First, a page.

In the half-century preceding the Great War there was a dramatic shift in the mindset of Australia’s political leaders, from a profound sense of safety in the Empire’s embrace to a deep anxiety about abandonment by Britain.
Collective memory now recalls a rallying to the cause in 1914, a total identification with British interests and the need to defeat Germany. But there is an underside to this story: the belief that the newly federated nation’s security, and its race purity, must be bought with blood.
Before the war, Commonwealth governments were concerned not with enemies in Europe but with perils in the Pacific. Fearful of an ‘awakening Asia’ and worried by opposition to the White Australia policy, they prepared for defence against Japan—only to find themselves fighting for the Empire on the other side of the world. Prime Minister Billy Hughes spoke of this paradox in 1916, urging his countrymen: ‘I bid you go and fight for white Australia in France.’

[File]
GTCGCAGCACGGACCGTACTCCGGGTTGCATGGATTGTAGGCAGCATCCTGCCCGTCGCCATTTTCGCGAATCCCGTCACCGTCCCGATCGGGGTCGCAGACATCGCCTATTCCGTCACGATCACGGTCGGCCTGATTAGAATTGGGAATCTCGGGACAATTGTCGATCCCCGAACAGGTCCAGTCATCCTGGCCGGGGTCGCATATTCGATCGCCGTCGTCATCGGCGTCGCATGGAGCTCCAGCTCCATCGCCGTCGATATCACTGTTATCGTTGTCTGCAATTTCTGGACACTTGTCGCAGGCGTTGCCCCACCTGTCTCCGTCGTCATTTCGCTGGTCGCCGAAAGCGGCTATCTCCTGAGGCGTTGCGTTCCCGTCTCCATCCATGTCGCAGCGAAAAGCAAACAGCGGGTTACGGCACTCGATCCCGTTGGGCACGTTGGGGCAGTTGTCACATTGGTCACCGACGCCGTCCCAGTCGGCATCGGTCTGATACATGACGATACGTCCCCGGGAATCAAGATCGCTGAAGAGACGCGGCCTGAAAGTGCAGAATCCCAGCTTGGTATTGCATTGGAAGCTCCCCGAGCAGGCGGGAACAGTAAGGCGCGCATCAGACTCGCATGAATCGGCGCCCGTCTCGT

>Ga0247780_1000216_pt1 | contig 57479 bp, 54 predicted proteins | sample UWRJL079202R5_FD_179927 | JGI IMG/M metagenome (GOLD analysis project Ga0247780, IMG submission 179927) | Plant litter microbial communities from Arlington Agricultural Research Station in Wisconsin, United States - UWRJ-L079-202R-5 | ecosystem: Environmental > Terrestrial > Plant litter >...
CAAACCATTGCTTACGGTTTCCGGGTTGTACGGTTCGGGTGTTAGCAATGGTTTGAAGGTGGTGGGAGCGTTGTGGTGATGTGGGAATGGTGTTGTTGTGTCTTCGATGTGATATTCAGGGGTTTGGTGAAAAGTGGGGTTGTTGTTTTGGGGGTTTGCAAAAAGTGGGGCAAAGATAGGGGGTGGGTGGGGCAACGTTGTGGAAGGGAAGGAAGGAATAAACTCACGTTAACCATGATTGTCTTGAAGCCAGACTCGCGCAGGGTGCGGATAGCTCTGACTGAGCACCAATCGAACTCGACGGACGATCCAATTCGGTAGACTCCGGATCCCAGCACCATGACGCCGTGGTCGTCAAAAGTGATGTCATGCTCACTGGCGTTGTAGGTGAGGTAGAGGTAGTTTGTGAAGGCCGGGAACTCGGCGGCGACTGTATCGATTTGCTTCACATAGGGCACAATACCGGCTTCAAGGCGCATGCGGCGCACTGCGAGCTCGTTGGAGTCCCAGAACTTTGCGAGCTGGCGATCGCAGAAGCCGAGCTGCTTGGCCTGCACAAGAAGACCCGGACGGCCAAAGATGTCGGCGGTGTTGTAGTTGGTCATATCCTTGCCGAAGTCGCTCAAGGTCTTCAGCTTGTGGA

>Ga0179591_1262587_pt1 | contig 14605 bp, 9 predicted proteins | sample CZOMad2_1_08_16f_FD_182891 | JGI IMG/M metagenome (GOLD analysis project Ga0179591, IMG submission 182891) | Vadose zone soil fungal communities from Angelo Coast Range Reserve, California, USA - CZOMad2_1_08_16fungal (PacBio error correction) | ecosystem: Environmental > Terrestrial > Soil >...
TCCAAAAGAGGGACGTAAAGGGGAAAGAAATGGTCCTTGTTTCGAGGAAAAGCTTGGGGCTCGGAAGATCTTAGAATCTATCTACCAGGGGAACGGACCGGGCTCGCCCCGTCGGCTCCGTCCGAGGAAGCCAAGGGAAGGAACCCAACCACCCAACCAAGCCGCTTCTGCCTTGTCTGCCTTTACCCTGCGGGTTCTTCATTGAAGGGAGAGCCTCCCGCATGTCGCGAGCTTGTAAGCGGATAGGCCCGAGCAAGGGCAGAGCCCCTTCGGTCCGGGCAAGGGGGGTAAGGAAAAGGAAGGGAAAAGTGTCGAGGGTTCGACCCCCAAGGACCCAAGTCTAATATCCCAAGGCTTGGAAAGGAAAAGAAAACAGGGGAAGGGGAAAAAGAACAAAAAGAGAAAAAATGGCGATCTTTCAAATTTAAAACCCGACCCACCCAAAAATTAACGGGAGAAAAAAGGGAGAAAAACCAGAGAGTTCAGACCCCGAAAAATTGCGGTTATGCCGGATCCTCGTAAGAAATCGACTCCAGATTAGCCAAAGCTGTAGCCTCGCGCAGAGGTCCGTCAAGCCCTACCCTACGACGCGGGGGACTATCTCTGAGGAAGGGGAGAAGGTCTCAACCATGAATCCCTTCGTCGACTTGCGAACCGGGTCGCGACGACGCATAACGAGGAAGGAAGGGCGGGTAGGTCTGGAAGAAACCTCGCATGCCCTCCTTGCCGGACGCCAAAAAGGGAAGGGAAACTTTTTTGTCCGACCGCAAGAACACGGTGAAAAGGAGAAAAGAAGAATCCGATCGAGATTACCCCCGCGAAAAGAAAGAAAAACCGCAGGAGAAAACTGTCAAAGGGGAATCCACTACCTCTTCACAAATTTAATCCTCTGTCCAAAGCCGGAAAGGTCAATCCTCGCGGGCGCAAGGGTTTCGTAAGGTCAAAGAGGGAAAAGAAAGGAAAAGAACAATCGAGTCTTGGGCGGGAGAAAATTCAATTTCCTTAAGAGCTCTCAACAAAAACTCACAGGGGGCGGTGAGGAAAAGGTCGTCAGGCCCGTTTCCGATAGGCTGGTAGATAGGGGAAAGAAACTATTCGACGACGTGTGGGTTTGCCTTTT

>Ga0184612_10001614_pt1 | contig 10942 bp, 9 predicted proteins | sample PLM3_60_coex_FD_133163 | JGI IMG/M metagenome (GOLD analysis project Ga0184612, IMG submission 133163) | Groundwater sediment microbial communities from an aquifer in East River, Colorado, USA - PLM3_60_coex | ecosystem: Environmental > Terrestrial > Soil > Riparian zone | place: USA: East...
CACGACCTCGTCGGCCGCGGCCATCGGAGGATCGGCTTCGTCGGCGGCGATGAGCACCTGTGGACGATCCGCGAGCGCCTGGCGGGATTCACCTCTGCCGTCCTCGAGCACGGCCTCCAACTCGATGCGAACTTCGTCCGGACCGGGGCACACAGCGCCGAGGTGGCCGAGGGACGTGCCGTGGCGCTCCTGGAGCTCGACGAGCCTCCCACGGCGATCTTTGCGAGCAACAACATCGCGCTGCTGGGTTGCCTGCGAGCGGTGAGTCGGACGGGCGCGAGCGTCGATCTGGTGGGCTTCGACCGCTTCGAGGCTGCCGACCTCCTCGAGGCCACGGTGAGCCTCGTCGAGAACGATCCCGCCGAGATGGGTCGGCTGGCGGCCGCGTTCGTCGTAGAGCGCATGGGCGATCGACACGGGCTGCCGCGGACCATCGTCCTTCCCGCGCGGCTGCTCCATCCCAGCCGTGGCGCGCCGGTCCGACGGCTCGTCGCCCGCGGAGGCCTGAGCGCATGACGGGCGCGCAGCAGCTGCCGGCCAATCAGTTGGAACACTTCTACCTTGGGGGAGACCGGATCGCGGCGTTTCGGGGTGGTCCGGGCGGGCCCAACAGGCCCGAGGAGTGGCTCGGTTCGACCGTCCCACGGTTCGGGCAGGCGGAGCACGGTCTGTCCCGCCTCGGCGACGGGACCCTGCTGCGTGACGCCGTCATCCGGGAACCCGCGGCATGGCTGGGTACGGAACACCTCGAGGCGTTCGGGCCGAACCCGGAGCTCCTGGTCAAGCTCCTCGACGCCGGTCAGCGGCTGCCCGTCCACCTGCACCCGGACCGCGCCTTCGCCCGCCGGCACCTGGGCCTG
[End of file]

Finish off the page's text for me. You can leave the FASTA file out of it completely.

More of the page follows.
In this book, Peter Cochrane examines how the racial preoccupations that shaped Australia’s preparation for and commitment to the war have been lost to popular memory.
Soft cover, 288 pages.